Obama signs defense spending bill with provisions preventing Guantanamo closure News
Obama signs defense spending bill with provisions preventing Guantanamo closure

[JURIST] US President Barack Obama signed the annual federal defense policy bill into law Friday but expressed dissatisfaction [press release] over provisions that limit the his ability to close the detention facility at Guantanamo Bay. HR 3979 [bill profile] authorizes a $585 billion dollar budget for Department of Defense (DOD) operations in 2015. The legislation also provides for military construction authorizations and Department of Energy national security authorizations. Obama commented that Guantanamo costs the US millions of dollars annually and it weakens the US national security regime:

[T]he detention facility at Guantanamo Bay, Cuba, remains open for the 13th consecutive year, costing the American people hundreds of millions of dollars each year and undermining America’s standing in the world. As I have said many times, the continued operation of this detention facility weakens our national security by draining resources, damaging our relationships with key allies and partners, and emboldening violent extremists. Closing the detention facility is a national imperative.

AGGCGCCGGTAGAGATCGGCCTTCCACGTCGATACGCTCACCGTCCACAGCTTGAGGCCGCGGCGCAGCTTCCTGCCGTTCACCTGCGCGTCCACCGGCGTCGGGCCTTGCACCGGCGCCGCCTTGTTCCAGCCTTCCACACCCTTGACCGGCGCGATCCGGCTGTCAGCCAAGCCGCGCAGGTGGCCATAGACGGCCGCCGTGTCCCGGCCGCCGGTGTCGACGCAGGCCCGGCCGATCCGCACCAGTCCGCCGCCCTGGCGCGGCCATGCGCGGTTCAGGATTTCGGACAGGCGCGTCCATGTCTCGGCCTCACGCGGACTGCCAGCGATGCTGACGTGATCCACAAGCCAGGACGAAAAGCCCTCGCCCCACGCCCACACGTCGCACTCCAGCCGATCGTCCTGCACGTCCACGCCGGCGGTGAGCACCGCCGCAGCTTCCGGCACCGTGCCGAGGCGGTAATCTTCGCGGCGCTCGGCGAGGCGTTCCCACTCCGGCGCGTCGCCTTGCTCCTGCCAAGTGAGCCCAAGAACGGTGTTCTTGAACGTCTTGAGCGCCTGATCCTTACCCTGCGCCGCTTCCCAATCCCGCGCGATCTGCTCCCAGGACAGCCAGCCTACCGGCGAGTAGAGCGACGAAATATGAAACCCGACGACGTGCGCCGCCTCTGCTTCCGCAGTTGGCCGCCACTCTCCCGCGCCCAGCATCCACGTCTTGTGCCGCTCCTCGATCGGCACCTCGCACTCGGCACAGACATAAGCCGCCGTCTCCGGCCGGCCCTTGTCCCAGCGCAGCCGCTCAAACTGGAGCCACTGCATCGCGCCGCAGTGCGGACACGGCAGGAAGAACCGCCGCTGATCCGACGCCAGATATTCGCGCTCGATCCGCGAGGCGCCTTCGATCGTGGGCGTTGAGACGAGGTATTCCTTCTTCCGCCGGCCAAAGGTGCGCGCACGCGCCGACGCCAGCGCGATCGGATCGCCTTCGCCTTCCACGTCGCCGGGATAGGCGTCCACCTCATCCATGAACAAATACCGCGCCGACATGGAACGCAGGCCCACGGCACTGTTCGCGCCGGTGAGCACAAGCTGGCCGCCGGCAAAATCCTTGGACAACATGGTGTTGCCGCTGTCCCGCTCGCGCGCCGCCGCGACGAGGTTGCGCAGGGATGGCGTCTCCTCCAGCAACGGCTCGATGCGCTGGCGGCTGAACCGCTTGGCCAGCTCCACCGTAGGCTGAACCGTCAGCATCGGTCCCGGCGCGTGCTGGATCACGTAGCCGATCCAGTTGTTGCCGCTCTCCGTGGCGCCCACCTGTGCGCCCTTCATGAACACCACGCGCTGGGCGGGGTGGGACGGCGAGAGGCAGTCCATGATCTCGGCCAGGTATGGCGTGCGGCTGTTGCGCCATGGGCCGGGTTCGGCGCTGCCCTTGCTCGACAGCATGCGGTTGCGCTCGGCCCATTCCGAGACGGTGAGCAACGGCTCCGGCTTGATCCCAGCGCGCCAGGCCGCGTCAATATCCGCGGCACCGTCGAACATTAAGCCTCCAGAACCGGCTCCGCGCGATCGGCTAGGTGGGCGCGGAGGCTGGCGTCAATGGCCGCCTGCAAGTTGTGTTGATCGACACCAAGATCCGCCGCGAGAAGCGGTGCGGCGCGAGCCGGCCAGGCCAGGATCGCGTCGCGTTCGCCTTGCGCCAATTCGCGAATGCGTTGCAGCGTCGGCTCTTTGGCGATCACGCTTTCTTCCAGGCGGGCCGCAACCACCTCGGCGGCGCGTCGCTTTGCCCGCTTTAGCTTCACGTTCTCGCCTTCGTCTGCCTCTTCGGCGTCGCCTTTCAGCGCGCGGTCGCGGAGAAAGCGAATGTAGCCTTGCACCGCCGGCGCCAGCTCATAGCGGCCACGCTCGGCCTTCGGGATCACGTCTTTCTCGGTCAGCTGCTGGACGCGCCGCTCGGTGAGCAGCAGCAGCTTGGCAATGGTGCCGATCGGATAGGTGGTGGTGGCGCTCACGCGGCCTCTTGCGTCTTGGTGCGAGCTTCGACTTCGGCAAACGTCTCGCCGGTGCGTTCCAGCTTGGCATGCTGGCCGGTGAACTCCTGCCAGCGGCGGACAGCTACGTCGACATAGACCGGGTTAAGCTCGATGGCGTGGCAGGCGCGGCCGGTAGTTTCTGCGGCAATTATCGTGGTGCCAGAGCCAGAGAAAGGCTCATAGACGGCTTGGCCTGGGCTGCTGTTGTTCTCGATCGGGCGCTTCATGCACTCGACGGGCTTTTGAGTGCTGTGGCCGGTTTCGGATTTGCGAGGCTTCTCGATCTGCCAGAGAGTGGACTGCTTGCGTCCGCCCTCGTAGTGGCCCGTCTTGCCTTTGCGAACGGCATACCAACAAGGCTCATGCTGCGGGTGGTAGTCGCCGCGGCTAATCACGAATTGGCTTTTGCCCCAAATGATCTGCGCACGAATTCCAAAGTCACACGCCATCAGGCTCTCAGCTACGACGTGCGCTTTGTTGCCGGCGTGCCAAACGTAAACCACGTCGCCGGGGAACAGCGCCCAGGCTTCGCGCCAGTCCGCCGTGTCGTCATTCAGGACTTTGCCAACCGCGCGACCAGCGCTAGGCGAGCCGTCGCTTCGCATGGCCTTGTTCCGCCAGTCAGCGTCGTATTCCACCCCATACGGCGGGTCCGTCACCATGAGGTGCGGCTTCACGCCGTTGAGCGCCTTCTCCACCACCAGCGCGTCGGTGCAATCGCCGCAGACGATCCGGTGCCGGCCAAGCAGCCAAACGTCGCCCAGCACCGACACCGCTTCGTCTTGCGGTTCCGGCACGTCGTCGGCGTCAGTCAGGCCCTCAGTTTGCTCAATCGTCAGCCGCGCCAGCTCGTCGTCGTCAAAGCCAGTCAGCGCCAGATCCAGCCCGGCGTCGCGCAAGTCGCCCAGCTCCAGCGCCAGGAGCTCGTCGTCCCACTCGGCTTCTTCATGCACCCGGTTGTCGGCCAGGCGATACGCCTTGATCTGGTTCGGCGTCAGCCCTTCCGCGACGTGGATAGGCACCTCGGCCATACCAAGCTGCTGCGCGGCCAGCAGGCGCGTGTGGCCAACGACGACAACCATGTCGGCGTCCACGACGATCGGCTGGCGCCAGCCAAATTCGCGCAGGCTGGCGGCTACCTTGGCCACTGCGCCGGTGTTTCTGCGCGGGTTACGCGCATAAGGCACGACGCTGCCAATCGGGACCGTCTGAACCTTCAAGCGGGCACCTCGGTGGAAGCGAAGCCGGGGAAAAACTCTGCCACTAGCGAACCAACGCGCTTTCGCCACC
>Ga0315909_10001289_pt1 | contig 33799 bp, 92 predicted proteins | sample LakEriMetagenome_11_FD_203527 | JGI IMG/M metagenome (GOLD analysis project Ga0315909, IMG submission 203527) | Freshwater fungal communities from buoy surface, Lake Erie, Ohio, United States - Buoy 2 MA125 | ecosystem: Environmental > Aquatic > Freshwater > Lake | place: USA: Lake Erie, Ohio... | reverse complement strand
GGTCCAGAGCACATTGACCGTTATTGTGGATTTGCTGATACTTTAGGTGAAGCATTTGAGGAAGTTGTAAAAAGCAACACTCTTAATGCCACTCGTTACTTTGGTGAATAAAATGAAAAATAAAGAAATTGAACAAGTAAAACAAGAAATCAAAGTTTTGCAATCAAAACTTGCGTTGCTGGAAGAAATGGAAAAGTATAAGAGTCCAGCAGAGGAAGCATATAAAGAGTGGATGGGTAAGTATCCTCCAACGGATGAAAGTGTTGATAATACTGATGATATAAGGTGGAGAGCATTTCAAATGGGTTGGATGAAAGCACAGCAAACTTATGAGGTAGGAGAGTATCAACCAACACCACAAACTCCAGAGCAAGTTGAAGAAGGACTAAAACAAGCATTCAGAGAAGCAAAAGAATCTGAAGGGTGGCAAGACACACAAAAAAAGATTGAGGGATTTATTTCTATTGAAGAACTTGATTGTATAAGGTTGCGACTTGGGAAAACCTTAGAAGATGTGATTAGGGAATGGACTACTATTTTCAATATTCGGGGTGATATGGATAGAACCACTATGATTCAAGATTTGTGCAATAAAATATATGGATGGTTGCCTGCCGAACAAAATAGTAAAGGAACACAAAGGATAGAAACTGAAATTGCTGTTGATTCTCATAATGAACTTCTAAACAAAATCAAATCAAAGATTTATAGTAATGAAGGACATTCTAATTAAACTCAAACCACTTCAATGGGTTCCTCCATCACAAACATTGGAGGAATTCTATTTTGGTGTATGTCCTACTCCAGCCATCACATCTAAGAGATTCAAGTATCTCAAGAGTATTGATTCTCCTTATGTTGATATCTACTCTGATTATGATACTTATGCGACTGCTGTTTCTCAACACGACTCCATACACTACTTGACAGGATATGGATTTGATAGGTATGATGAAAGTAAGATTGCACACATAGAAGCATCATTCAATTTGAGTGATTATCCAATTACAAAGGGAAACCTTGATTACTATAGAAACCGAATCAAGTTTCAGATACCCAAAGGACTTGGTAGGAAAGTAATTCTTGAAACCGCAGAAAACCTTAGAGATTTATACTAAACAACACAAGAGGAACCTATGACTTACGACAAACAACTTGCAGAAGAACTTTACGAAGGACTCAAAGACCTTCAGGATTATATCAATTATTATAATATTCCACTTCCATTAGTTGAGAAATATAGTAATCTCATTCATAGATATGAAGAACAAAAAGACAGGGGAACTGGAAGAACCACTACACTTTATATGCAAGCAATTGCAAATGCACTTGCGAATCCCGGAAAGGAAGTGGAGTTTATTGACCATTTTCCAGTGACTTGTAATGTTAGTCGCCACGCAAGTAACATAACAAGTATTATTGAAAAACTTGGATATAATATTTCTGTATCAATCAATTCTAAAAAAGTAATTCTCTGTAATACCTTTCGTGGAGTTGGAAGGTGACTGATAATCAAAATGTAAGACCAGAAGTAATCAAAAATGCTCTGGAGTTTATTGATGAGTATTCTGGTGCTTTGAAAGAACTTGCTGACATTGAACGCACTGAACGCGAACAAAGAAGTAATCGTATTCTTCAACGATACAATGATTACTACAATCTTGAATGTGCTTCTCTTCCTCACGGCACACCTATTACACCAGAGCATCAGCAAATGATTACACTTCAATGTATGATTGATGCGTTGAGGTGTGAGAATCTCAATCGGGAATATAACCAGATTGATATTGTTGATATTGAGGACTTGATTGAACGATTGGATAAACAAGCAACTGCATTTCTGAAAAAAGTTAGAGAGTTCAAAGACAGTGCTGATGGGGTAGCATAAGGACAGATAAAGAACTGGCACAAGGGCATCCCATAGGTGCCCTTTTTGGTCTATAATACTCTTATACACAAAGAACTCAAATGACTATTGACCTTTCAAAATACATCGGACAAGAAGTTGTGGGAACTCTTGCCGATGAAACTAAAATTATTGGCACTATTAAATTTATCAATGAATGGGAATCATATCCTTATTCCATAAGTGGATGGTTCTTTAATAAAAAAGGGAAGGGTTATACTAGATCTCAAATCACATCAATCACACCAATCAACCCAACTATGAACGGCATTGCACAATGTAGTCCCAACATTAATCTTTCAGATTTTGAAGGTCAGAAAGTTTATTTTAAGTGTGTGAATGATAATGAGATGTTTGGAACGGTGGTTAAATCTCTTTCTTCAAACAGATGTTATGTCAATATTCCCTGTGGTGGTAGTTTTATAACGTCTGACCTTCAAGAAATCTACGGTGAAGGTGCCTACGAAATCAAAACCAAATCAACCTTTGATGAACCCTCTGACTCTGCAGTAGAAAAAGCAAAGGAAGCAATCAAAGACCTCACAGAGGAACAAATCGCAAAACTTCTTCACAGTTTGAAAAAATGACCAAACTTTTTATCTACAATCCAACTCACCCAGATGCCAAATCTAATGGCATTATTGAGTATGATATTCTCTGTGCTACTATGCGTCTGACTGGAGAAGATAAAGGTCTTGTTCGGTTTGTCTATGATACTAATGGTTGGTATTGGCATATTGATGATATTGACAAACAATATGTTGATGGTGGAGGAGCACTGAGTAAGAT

Obama’s remarks on Guantanamo came just days after the announcement of a landmark US-Cuba policy change [JURIST report] that promises to alter foreign relations with Cuba in upcoming years.

The detention facilities at Guantanamo Bay [JURIST backgrounder] continue to face scrutiny within the US and internationally for the detainment of prisoners without due process and alleged human rights violations, including torture of detainees. Earlier this month the UN Committee Against Torture claimed the US has fallen short of full compliance [JURIST report] with the Convention Against Torture international treaty. In November the DOD announced the transfer [JURIST report] of five detainees from Guantanamo. Also in November the DOD announced the release [JURIST report] of Fouzi Khalid Abdullah Al Awda from Guantanamo, after nearly 13 years of imprisonment without a trial. In October a federal judge ordered [JURIST report] the public release of 28 videos showing the forcible removal and forced feeding of a detainee, but the US Department of Justice filed a motion seeking to stay [JURIST report] the order. At the beginning of 2014 Obama suggested [JURIST report] that 2014 should be the year to close the prison in Guantanamo, Cuba, as the US shifts away from a “permanent war footing.”